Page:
Lewis, who’d used advanced technologies to solve highly complex analysis and classification challenges in past roles, was charged with looking at the work of EY tax with technology in mind. “We have since then brought in business analysts, software developers, we’ve brought in quality assurance developers, user experience designers and built a technology business in tax. This has opened up very different possibilities for us”, Brayne explains.
Change is possible
DeGusta thinks that it has become increasingly possible to change the traditional ways in which insurance companies have worked in the past. “If you’re still working with the fax machine, you are probably going to go the way of the fax machine. So insurers realise they need to change, and from our perspective as a partner it’s important for us to understand why they haven’t adopted these technologies in the past, and to provide a solution that addresses those problems while moving them forward”, he says.
There are varied reasons why certain technologies and innovations haven’t been adopted, and so ClarionDoor works with its customers to find out what they are, and how to resolve the issues affecting their ability to use them to innovate. He claims this represents an “exciting opportunity” to assist companies that have historically struggled with technology projects to work with a partner that understands that technology is only part of the solution. People and processes often matter just as much, if not more, than the technology itself.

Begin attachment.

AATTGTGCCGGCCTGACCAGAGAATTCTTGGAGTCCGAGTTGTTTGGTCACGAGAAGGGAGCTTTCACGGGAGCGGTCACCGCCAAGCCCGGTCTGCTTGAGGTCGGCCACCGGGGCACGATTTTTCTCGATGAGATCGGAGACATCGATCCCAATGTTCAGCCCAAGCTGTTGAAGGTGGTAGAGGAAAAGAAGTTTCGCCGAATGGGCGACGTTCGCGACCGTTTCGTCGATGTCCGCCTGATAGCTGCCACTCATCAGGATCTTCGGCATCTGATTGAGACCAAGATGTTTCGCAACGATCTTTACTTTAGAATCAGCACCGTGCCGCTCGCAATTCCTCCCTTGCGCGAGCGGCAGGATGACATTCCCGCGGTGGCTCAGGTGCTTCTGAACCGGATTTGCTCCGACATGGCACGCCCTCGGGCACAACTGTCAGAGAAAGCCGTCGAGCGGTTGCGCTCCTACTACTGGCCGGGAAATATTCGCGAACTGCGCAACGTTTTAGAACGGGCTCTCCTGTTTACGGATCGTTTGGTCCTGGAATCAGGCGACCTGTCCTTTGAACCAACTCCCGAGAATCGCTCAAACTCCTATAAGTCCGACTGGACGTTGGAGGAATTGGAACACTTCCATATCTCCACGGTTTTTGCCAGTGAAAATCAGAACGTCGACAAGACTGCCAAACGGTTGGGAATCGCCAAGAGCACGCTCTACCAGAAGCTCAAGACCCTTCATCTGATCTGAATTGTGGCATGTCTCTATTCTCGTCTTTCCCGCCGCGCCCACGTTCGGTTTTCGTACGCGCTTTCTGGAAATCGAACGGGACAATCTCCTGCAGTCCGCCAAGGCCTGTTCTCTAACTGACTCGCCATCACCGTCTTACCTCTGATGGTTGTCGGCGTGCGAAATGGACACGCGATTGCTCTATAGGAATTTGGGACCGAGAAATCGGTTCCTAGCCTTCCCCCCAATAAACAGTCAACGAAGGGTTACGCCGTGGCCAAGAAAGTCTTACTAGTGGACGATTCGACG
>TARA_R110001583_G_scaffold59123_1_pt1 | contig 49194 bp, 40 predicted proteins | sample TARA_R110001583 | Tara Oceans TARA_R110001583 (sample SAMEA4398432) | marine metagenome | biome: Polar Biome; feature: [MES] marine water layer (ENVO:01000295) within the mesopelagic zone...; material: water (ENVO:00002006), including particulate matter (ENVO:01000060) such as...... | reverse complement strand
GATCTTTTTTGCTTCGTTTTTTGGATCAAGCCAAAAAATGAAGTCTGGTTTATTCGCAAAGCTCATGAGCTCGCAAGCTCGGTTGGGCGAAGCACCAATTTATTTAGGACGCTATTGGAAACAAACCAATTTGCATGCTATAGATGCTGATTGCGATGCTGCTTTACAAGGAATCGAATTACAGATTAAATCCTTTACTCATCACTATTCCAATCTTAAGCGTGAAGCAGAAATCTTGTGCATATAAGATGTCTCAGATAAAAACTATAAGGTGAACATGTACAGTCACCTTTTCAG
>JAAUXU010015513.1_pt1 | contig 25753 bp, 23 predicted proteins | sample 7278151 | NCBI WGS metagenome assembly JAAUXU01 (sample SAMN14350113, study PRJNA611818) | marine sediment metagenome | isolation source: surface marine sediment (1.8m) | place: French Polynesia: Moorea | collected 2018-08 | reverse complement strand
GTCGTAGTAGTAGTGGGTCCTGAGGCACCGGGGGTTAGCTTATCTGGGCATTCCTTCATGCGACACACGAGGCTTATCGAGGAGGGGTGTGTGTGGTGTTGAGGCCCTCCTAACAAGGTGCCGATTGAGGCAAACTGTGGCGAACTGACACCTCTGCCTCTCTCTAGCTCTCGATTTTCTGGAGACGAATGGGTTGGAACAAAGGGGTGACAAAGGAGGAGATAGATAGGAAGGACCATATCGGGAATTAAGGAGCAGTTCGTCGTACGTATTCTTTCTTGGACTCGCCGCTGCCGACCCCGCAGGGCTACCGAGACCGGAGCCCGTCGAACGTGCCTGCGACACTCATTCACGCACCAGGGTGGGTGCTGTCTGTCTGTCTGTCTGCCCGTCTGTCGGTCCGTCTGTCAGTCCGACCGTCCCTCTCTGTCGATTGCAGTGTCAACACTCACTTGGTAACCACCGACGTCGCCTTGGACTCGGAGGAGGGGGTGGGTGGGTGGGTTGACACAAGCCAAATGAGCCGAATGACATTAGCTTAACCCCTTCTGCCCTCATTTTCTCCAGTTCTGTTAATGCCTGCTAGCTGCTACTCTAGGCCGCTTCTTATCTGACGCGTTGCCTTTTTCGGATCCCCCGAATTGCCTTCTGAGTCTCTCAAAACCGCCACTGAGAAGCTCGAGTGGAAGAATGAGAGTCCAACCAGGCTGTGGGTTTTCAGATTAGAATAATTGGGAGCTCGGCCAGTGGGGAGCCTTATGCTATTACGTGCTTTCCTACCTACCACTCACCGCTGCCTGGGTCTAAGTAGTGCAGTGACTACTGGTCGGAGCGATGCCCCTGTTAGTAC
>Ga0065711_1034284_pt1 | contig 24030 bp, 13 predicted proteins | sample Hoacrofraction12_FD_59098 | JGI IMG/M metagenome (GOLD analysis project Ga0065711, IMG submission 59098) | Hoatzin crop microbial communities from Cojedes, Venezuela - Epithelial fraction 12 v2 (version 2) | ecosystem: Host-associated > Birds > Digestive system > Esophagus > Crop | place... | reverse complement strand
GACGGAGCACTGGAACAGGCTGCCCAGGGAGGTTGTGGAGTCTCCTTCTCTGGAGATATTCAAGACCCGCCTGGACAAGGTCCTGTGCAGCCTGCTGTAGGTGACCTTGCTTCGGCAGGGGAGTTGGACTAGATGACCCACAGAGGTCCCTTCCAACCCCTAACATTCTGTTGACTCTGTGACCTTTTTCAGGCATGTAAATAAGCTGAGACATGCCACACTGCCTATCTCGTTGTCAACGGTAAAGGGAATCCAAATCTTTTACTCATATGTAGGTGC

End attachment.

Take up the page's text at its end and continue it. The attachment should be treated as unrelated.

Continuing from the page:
He then approaches the subject of how artificial intelligence; machine learning; and automation can help insurance companies to innovate: “The potential is amazing, and it’s very exciting that people are thinking about it, but one of the things we’re thinking about is about how to help insurance companies to easily try these new techniques and see the potential impact, for instance on the prices existing customers would pay, or the decisions underwriters make?”
Today there isn’t enough focus on automating innovation; every new idea or data source that an insurance company wants to use, first has to go through a lengthy sequence of emails, meetings and IT projects. “We are trying to focus on how we automate that process to enable companies to get from where they are today to that promised land of automated, intelligent underwriting and selling”, he explains.